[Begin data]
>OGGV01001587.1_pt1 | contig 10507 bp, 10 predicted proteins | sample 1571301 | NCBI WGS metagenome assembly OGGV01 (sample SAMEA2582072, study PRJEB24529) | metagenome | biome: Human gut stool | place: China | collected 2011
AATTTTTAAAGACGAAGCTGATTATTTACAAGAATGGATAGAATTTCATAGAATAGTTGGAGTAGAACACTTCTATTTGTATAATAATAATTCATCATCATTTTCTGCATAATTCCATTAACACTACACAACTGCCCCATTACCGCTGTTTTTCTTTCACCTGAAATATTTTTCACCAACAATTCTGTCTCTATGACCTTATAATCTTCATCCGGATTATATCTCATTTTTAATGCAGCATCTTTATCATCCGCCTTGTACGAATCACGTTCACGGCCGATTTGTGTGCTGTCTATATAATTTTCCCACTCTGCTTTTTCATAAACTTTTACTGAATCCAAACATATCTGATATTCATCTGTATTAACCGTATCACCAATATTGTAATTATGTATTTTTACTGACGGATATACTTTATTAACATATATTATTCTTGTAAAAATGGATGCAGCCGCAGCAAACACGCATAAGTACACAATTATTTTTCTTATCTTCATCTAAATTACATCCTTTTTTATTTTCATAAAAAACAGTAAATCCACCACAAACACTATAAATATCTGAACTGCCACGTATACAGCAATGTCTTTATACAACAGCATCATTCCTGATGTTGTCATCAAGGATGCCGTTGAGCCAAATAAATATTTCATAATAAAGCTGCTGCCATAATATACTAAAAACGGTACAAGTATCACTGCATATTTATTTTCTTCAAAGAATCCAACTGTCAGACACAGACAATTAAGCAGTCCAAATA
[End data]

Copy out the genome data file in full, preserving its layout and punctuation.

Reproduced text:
>OGGV01001587.1_pt1 | contig 10507 bp, 10 predicted proteins | sample 1571301 | NCBI WGS metagenome assembly OGGV01 (sample SAMEA2582072, study PRJEB24529) | metagenome | biome: Human gut stool | place: China | collected 2011
AATTTTTAAAGACGAAGCTGATTATTTACAAGAATGGATAGAATTTCATAGAATAGTTGGAGTAGAACACTTCTATTTGTATAATAATAATTCATCATCATTTTCTGCATAATTCCATTAACACTACACAACTGCCCCATTACCGCTGTTTTTCTTTCACCTGAAATATTTTTCACCAACAATTCTGTCTCTATGACCTTATAATCTTCATCCGGATTATATCTCATTTTTAATGCAGCATCTTTATCATCCGCCTTGTACGAATCACGTTCACGGCCGATTTGTGTGCTGTCTATATAATTTTCCCACTCTGCTTTTTCATAAACTTTTACTGAATCCAAACATATCTGATATTCATCTGTATTAACCGTATCACCAATATTGTAATTATGTATTTTTACTGACGGATATACTTTATTAACATATATTATTCTTGTAAAAATGGATGCAGCCGCAGCAAACACGCATAAGTACACAATTATTTTTCTTATCTTCATCTAAATTACATCCTTTTTTATTTTCATAAAAAACAGTAAATCCACCACAAACACTATAAATATCTGAACTGCCACGTATACAGCAATGTCTTTATACAACAGCATCATTCCTGATGTTGTCATCAAGGATGCCGTTGAGCCAAATAAATATTTCATAATAAAGCTGCTGCCATAATATACTAAAAACGGTACAAGTATCACTGCATATTTATTTTCTTCAAAGAATCCAACTGTCAGACACAGACAATTAAGCAGTCCAAATA